I came upon this very interesting passage in Averroes’ famous rebuttal of al-Ghazzali, The Incoherence of the Incoherence, which resembles very strikingly the Baha’i belief in progressive revelation [see also the image to the right]. For me, it’s all the more interesting considering his theory of monopsychism, i.e., that rational objectivity is actually not only epistemological, but somehow vaguely ontological, as well (consider this remark by his teacher, Avempace).
“[The philosopher] is under obligation to choose the best religion in his period, even when they are all equally true for him, and he must believe that the best will be abrogated by the introduction of a still better…” [Van den Bergh, 360]
Keep in mind that he was writing this in twelfth century Muslim Spain, which is both a warning not to take it too out of context and yet also why it’s so impressive. He also goes onto reveal more of the influence of Avempace in the same passage, also with progressive tones:
“And never has wisdom ceased among the inspired, i.e., the prophets, and therefore it is the truest of all sayings that every prophet is a sage, but not every sage a prophet; the learned, however, are those of whom it is said that they are the heirs of the prophets.” [Van den Bergh, 361]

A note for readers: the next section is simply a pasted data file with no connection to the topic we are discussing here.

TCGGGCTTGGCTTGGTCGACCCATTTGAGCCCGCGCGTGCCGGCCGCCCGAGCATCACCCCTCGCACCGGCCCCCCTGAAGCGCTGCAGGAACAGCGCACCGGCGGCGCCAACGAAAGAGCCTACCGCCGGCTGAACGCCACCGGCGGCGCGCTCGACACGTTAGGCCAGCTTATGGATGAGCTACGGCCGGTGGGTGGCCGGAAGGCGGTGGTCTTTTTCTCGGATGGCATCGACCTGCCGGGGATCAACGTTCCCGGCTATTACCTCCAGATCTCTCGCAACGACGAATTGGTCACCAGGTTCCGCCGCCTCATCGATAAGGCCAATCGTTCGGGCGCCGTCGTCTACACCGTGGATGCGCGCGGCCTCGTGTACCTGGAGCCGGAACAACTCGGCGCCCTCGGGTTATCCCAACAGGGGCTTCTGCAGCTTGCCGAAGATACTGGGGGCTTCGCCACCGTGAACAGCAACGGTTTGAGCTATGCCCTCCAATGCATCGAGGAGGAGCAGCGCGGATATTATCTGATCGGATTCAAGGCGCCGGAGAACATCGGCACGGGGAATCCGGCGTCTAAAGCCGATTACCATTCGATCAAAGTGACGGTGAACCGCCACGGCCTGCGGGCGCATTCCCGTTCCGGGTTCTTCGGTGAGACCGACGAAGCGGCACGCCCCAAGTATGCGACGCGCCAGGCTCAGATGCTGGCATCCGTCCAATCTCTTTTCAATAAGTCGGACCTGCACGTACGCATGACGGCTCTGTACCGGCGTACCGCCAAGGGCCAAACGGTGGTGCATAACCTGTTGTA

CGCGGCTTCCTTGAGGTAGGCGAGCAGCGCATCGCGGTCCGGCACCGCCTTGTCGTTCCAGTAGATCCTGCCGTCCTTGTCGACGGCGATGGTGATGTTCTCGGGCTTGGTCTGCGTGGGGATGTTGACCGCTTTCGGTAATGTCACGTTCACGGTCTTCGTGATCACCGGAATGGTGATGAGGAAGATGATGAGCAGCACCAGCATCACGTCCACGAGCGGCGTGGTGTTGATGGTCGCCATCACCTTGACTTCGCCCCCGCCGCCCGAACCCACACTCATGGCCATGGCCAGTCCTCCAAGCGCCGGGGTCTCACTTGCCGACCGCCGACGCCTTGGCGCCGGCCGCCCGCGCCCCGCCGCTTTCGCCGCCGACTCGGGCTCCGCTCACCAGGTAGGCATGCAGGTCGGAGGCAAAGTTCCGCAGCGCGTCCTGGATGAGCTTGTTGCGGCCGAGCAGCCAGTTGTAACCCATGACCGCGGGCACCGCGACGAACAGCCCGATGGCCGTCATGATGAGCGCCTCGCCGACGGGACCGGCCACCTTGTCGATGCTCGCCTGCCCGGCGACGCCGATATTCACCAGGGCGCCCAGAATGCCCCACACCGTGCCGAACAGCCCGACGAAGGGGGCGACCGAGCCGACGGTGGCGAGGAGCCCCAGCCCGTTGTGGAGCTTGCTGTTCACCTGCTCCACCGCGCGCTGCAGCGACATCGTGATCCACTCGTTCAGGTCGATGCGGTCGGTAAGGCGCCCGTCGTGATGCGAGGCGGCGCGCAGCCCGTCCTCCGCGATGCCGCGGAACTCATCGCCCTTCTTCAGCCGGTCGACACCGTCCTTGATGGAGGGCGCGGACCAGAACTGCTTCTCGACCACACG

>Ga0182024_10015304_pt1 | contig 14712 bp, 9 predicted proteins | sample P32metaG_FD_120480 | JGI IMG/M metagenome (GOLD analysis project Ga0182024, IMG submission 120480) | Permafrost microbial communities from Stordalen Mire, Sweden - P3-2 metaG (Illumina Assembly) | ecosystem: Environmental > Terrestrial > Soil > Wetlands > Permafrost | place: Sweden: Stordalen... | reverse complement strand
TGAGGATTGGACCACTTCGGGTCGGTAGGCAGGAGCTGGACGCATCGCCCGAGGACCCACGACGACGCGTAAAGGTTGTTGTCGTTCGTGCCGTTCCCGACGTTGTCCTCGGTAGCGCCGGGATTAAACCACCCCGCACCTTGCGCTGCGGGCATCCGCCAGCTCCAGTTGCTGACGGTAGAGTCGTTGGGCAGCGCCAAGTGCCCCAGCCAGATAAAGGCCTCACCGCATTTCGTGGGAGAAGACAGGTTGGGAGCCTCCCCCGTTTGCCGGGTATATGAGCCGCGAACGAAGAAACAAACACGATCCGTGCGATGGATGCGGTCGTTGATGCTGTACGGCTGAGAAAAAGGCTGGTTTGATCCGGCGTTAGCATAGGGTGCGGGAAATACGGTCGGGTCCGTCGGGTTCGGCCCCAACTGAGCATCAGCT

These two remarks would undoubtedly resonate with many an Enlightenment-minded thinker. However, they would be wrong to believe Averroes was a proponent of natural theology:
“And since in the principles of the demonstrative sciences there are postulates and axioms which are assumed, this must still more be the case for the religions which take their origin in inspiration and reason. Every religion exists through inspiration and is blended with reason. And he who holds that it is possible that there should exist a natural religion based on reason alone must admit that this religion must be less perfect than those which spring from reason and inspiration.” [Van den Bergh, 361]
You can begin to see why he was so influential on Albert Magnus and Thomas Aquinas, particularly on the question of whether systematic theology is possible, and if so, whether it is scientific (scientia). I think it would also be interesting to plumb the rest of his system to see if it could be rehabilitated for Baha’i uses (not to mention the systems of the other Medievals).
But on a different note, just in terms of Averroes’ verve as a thinker, now you can begin to see why I find him so interesting. He’s unpredictable yet pertinent — all in all, despite all the centuries, not the least bit stuffy and indeed somehow quite alive.